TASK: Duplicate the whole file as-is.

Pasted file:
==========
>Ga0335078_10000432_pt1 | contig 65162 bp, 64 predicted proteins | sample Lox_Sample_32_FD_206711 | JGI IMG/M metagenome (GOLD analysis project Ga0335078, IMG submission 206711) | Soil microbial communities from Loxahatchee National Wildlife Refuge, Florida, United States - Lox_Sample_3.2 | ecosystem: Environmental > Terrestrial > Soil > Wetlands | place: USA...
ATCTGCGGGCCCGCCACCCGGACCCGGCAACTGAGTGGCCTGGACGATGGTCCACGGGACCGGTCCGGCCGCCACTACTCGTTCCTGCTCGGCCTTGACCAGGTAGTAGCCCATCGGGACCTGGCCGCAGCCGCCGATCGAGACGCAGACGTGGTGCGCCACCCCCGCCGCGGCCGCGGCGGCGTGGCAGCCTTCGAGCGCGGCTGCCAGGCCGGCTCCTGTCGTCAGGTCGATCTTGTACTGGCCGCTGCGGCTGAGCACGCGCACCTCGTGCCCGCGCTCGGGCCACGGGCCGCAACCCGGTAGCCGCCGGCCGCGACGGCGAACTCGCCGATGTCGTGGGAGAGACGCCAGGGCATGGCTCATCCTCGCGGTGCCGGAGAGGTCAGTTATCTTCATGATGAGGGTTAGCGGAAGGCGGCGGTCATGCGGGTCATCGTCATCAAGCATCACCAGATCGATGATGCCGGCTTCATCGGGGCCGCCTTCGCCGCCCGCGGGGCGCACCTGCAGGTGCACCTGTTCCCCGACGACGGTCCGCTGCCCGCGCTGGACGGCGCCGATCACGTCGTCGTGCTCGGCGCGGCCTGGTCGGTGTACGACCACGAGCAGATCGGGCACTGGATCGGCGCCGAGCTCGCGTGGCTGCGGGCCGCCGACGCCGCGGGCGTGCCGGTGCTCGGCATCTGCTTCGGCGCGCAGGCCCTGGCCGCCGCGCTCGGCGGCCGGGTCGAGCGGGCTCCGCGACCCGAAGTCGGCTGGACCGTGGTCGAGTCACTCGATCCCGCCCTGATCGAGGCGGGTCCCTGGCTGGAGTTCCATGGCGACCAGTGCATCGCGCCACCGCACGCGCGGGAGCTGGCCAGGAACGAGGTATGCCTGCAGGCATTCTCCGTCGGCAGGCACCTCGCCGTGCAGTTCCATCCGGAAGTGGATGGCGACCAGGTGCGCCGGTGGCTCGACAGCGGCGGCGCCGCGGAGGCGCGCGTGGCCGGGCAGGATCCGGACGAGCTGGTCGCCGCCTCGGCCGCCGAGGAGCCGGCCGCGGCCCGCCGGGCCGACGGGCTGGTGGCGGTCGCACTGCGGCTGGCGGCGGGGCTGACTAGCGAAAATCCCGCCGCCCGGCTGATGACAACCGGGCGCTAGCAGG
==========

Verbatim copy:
>Ga0335078_10000432_pt1 | contig 65162 bp, 64 predicted proteins | sample Lox_Sample_32_FD_206711 | JGI IMG/M metagenome (GOLD analysis project Ga0335078, IMG submission 206711) | Soil microbial communities from Loxahatchee National Wildlife Refuge, Florida, United States - Lox_Sample_3.2 | ecosystem: Environmental > Terrestrial > Soil > Wetlands | place: USA...
ATCTGCGGGCCCGCCACCCGGACCCGGCAACTGAGTGGCCTGGACGATGGTCCACGGGACCGGTCCGGCCGCCACTACTCGTTCCTGCTCGGCCTTGACCAGGTAGTAGCCCATCGGGACCTGGCCGCAGCCGCCGATCGAGACGCAGACGTGGTGCGCCACCCCCGCCGCGGCCGCGGCGGCGTGGCAGCCTTCGAGCGCGGCTGCCAGGCCGGCTCCTGTCGTCAGGTCGATCTTGTACTGGCCGCTGCGGCTGAGCACGCGCACCTCGTGCCCGCGCTCGGGCCACGGGCCGCAACCCGGTAGCCGCCGGCCGCGACGGCGAACTCGCCGATGTCGTGGGAGAGACGCCAGGGCATGGCTCATCCTCGCGGTGCCGGAGAGGTCAGTTATCTTCATGATGAGGGTTAGCGGAAGGCGGCGGTCATGCGGGTCATCGTCATCAAGCATCACCAGATCGATGATGCCGGCTTCATCGGGGCCGCCTTCGCCGCCCGCGGGGCGCACCTGCAGGTGCACCTGTTCCCCGACGACGGTCCGCTGCCCGCGCTGGACGGCGCCGATCACGTCGTCGTGCTCGGCGCGGCCTGGTCGGTGTACGACCACGAGCAGATCGGGCACTGGATCGGCGCCGAGCTCGCGTGGCTGCGGGCCGCCGACGCCGCGGGCGTGCCGGTGCTCGGCATCTGCTTCGGCGCGCAGGCCCTGGCCGCCGCGCTCGGCGGCCGGGTCGAGCGGGCTCCGCGACCCGAAGTCGGCTGGACCGTGGTCGAGTCACTCGATCCCGCCCTGATCGAGGCGGGTCCCTGGCTGGAGTTCCATGGCGACCAGTGCATCGCGCCACCGCACGCGCGGGAGCTGGCCAGGAACGAGGTATGCCTGCAGGCATTCTCCGTCGGCAGGCACCTCGCCGTGCAGTTCCATCCGGAAGTGGATGGCGACCAGGTGCGCCGGTGGCTCGACAGCGGCGGCGCCGCGGAGGCGCGCGTGGCCGGGCAGGATCCGGACGAGCTGGTCGCCGCCTCGGCCGCCGAGGAGCCGGCCGCGGCCCGCCGGGCCGACGGGCTGGTGGCGGTCGCACTGCGGCTGGCGGCGGGGCTGACTAGCGAAAATCCCGCCGCCCGGCTGATGACAACCGGGCGCTAGCAGG